DIA looks for cross government CMS and website provider

Government hopes to curb $40m a year CMS costs with shared system

In the latest of a string of IT cost cutting and efficiency measures, the Department of Internal Affairs has announced it will lead the implementation of a shared content management and hosting service for government websites, services it says currently cost the government $40 million per year.

The Common Web Services Platform (CWSP) initiative will use a content management system standardised across several government agencies to reduce cost and complexity. It was approved by the government ICT council in late 2011.

The DIA says government websites are usually developed as one off projects, which creates unnecessary design and development costs. This method has resulted in over 50 distinct content management systems.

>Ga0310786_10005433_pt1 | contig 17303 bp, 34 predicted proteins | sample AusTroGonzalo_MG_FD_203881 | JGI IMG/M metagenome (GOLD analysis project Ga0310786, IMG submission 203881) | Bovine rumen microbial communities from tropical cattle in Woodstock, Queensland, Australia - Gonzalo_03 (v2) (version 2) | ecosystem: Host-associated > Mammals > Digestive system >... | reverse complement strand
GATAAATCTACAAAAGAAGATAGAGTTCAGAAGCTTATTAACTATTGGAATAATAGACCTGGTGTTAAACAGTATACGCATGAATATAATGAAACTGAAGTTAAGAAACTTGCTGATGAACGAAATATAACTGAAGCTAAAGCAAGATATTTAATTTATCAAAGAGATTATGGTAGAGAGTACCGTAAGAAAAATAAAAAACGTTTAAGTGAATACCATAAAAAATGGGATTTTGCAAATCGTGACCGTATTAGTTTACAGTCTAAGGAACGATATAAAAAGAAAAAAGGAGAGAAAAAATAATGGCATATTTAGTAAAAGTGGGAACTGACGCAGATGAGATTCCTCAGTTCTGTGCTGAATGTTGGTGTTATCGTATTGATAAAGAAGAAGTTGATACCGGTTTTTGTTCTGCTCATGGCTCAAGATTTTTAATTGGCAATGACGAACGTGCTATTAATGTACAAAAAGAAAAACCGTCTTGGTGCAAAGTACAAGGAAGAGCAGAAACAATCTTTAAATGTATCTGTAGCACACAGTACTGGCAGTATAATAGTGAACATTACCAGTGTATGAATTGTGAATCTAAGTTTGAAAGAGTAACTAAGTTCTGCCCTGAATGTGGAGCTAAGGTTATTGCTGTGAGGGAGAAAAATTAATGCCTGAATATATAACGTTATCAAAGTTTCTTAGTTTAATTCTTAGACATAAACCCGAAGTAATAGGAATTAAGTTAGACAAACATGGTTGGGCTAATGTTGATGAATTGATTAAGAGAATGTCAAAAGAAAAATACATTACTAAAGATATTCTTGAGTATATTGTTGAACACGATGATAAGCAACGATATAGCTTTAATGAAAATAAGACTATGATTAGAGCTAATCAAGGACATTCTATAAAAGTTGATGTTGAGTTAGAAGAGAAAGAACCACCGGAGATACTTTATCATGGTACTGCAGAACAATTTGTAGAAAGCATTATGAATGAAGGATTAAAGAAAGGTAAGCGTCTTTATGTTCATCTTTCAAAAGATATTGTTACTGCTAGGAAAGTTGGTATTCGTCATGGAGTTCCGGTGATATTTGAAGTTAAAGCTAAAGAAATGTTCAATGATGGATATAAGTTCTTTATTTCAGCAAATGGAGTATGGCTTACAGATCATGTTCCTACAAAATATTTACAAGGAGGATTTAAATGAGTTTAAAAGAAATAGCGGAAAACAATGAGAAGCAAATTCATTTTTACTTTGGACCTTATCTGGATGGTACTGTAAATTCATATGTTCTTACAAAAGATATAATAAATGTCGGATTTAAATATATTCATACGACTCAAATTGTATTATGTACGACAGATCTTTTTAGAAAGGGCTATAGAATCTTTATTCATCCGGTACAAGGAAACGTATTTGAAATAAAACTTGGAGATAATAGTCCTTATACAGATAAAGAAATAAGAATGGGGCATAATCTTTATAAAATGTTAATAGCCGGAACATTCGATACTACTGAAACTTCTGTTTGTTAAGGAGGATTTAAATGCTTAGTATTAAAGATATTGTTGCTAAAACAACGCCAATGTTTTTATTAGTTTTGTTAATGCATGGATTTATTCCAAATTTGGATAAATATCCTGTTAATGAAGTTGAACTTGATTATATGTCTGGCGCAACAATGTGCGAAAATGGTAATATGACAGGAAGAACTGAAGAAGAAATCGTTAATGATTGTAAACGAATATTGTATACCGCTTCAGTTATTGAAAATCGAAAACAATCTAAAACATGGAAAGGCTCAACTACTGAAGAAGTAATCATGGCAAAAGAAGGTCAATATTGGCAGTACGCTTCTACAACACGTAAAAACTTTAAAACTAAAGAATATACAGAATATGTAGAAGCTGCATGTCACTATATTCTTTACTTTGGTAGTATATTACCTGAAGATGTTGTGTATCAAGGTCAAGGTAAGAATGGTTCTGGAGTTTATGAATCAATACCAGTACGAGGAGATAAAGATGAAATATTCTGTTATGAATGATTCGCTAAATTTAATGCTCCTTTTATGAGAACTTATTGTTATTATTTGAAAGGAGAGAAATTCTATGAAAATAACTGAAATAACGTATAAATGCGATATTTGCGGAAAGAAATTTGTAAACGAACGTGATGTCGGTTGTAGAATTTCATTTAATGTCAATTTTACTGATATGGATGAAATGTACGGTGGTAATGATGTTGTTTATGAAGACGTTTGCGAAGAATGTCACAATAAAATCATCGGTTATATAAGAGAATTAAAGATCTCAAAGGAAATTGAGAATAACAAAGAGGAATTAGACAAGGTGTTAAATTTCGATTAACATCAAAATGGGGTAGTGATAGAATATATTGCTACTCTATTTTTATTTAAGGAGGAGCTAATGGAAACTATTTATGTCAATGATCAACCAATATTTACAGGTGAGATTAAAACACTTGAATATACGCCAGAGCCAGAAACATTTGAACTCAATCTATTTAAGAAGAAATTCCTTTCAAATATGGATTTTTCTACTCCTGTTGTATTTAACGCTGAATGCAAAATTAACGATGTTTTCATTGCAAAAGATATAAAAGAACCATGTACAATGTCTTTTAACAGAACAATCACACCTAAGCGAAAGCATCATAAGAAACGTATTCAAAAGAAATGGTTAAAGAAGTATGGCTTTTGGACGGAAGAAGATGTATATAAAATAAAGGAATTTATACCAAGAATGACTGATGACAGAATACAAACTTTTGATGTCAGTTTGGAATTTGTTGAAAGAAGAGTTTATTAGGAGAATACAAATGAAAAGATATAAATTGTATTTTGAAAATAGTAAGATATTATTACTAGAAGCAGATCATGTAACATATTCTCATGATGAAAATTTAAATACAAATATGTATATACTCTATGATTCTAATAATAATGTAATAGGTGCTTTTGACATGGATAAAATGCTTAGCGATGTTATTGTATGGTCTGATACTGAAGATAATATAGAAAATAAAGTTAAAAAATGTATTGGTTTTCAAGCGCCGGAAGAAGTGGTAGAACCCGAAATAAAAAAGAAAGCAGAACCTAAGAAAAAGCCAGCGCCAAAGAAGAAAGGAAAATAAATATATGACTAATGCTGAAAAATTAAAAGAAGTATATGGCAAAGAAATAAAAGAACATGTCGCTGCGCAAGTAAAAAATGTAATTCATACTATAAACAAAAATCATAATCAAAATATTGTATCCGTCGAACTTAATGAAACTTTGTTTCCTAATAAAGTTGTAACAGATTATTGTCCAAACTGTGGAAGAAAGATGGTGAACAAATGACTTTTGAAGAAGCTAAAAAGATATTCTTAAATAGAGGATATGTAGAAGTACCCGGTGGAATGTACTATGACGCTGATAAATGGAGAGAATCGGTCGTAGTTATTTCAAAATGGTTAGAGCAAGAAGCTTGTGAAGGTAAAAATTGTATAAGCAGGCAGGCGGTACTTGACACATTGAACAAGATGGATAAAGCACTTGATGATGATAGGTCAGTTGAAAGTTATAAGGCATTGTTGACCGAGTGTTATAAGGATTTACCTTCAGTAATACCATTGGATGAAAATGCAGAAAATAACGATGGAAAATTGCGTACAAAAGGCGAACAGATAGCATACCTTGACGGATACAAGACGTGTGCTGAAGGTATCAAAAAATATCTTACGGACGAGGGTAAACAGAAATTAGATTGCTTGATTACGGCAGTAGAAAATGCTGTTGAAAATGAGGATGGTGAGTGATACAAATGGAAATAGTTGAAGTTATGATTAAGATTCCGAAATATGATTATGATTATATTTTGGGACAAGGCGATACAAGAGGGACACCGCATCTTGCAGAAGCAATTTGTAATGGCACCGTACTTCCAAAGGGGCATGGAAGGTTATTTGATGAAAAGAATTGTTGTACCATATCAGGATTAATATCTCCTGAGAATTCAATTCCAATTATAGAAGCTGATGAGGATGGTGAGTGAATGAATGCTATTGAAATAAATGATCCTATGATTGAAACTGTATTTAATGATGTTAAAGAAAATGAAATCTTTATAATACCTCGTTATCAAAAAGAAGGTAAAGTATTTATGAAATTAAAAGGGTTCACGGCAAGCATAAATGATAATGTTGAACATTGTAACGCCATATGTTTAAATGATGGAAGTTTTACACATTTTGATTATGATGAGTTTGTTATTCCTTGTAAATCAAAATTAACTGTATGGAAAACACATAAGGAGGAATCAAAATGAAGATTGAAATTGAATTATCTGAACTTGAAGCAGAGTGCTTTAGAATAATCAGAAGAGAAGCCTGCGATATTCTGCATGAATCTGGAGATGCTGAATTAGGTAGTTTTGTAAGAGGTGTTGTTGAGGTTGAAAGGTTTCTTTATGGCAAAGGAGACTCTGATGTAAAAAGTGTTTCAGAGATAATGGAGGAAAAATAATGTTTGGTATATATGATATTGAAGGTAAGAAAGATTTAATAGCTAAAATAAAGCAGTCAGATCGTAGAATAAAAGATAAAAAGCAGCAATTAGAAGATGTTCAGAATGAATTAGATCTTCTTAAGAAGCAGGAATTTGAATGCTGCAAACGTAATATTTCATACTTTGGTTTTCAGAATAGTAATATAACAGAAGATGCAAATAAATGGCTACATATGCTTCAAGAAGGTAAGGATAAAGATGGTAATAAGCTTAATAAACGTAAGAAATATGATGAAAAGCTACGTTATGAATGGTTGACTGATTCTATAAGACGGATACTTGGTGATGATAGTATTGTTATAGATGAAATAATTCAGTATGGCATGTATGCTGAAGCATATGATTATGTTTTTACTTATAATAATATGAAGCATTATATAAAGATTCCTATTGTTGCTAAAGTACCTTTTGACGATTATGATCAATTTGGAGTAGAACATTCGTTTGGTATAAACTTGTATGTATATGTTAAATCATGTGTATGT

The $40 million a year figure is a conservative estimate, it adds.

This initiative will only cover basic information display websites which do not require large levels of integration with government databases.

Although it is leading the procurement, the DIA says IRD, Ministry of Education, and The Treasury are among 10 departments actively seeking or likely to use the CWSP in the near future.

Last October government announced Datacom and Revera as the winners of its infrastructure-as-a-service (IaaS) panel. The DIA says it prefers systems built on IaaS, or with the capablity to move to the cloud in the future.

It goes on to say at least one department requires a hybrid cloud system for the handling of sensitive documents.

An RFP document has been sent out to prospective technology partners to provide web development, design, and hosting services.

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